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I was wondering this and couldn't find anything except this

"Thread scheduler bug fixes and performance improvements. Threading on Ruby Enterprise Edition can be more than 10 times faster than official Ruby 1.8"

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I wish information came with a "use by" date! –  Andrew Grimm May 23 '12 at 22:59
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2 Answers

up vote 5 down vote accepted

REE is derived from MRI 1.8.7. As such, it only used green threads. REE changes some parts of 1.8.7 (esp. in the areas memory management and garbage collection). But it still widely follows the design of the upstream MRI (the original Matz's Ruby Interpreter)

While YARV (1.9) switched to OS native threads, they still have a global interpreter lock making sure that only exactly one of these threads runs at a time.

There are a couple of Ruby implementations with OS native threads and without a GIL. The most prominent are JRuby (based on the JVM) and Rubinius (with its own VM). These implementations offer "real" concurrent threads.

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+1 though I wanted to point out that the GIL is not always in effect when using Ruby threads. Therefore it often does make sense to use threads, even if it would be counter-intuitive with a concept such as the GIL. –  emboss May 23 '12 at 10:14
    
Well, with a GIL, you can still model "concurrent" sequences. So while each instruction is only executed one after another, the code flows (or sequences) are concurrent. This allows things like EventMachine to be very efficient even on GILed implementations. –  Holger Just May 23 '12 at 10:27
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Besides JRuby and Rubinius, who have got rid of an interpreter lock entirely, the state of affairs in CRuby/MRI has also made some progress with regard to concurrency.

One notable feature is that with the Bitmap Marking GC by Narihiro Nakamura, as of Ruby 2.0, another advantage of REE over CRuby will be gone: REE has a copy on write-friendly GC algorithm which made it attractive for achieving concurrency through processes (forking) rather than through threading. The new Bitmap Marking GC will have the same advantage of saving unnecessary copying of memory around when forking a new process.

The GIL (or GVL as it is officially called) is also not quite as bad as it sounds at first. For example, Ruby releases the interpreter lock when doing IO. Another feature that we see much more often lately is that C extension developers have the ability to manually release the lock by calling rb_thread_blocking_region, which will execute a C-level function with the GIL released. This can have huge effects if some operation in C is to be performed where we can rest assured that it will have no side effects. A nice example is RSA key generation - this runs completely in C with memory allocated by OpenSSL, so we can run it safely with the GIL released.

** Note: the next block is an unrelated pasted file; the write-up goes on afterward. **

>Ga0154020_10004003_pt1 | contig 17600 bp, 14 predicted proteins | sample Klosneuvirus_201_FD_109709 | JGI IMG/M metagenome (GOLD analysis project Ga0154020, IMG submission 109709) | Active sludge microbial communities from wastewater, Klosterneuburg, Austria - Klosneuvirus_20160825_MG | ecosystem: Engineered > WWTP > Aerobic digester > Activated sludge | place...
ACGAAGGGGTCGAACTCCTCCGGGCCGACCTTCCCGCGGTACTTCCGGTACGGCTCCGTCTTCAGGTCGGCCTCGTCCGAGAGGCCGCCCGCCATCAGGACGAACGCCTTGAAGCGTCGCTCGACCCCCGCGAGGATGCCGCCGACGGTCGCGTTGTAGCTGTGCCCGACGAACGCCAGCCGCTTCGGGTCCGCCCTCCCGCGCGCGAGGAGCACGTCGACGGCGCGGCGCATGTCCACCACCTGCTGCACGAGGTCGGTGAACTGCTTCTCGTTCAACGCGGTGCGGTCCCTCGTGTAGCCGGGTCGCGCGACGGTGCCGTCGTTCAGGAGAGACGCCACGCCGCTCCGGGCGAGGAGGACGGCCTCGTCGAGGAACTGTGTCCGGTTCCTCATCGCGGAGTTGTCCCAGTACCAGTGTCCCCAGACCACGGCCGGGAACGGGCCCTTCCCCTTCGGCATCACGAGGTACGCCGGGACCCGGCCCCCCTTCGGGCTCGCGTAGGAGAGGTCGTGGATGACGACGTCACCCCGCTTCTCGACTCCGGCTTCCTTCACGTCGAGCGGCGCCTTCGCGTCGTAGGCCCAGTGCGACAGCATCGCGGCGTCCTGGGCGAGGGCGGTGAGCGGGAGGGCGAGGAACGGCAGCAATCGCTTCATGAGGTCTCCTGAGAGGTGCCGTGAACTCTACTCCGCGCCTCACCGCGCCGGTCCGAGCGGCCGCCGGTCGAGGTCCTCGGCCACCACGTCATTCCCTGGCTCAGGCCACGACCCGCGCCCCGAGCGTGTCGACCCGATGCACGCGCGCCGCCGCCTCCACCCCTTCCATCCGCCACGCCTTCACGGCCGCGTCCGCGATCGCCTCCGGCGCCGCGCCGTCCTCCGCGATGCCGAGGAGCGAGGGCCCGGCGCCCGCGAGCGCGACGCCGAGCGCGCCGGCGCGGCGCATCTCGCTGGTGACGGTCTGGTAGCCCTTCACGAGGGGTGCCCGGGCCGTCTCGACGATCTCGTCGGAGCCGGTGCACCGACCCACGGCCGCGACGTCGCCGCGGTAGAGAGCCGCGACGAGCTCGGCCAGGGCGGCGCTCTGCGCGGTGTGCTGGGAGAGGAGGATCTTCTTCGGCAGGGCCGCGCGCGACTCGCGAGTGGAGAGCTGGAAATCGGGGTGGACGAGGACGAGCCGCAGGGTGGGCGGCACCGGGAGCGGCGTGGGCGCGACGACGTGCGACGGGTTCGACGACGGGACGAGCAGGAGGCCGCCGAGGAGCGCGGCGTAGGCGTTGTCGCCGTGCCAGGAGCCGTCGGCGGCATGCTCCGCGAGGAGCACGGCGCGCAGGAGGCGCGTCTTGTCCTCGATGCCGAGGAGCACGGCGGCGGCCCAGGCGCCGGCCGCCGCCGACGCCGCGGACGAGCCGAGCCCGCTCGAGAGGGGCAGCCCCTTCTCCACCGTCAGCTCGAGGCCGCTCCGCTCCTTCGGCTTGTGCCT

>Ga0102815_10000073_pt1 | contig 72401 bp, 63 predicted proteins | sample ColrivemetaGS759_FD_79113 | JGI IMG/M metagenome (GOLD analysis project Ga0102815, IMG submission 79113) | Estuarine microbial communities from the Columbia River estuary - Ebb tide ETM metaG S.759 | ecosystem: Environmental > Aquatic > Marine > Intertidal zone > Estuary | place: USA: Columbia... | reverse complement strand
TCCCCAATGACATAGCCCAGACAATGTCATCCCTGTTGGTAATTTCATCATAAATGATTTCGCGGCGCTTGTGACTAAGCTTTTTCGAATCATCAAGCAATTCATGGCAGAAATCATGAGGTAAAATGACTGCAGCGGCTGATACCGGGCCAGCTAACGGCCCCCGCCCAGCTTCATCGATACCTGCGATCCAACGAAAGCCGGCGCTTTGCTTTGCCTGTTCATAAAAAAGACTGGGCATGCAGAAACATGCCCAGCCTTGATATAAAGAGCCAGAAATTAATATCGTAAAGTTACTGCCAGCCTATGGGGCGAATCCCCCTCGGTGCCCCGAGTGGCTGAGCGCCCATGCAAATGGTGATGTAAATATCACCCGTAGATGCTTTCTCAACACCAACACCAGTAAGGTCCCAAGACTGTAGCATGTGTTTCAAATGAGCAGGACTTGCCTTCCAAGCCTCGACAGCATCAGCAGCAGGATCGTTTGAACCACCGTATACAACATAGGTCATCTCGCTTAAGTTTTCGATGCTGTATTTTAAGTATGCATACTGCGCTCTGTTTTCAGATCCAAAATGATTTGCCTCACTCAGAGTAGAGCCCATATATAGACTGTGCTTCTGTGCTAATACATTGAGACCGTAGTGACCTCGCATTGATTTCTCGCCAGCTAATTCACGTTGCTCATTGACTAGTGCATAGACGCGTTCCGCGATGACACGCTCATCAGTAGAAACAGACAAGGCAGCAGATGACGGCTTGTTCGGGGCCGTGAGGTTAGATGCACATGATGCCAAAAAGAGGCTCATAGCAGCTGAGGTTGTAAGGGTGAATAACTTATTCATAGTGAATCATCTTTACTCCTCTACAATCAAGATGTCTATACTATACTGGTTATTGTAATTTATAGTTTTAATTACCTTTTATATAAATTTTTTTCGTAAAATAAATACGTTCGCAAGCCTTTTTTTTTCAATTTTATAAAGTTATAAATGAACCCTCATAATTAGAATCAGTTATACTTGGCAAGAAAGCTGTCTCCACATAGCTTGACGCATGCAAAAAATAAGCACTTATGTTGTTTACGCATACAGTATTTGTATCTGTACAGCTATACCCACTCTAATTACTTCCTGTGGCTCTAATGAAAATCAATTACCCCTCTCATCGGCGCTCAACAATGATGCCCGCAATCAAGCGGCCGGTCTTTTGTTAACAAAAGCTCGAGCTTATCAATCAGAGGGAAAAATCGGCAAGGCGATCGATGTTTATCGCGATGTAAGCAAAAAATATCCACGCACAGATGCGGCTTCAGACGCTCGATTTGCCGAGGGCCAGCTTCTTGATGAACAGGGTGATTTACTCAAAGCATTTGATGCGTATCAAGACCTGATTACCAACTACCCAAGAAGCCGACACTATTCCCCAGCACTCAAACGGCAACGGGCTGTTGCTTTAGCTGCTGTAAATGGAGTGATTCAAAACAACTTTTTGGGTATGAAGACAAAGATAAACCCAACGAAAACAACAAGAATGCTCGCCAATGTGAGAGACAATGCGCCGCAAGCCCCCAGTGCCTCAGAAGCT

Fibers introduced in 1.9 or recent projects like Celluloid also cast a much more friendly light on the state of Ruby concurrency today as when compared to a few years ago.

Last not least, Koichi Sasada, the author of CRuby's VM, is actively working on the MVM technology, which will allow to run multiple VMs in a single Ruby process, and therefore achieving concurrency in yet another way.

Taking all the other performance improvements into account, there are less and less arguments for using REE, it's safe to switch to 1.9.3 or 2.0.0 once it's out, especially since the 1.8 series will no longer be actively developed and many popular projects have announced to quit their support for 1.8 sometime soon.

Edit:

As Holger pointed out, REE has also been EOLed, and there will be no port to 1.9 or further. So it's not only safe to switch, but also the right thing to do :)

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+1. It could be added that REE is officially EOLed and will not be ported to the 1.9 series. –  Holger Just May 23 '12 at 10:31
    
@HolgerJust Yes, good point. Not only safe to switch, but actually the right thing to do :) I'll add your remark. –  emboss May 23 '12 at 12:02
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Great info, but it doesn't really answer the question. –  echristopherson May 23 '12 at 16:04
    
@echristopherson: You're right. And Holger did a great job at that. My answer was more a reply to "REE is ten times faster than Ruby 1.8", wanted to point out that this is no longer true for current versions. –  emboss May 23 '12 at 16:35
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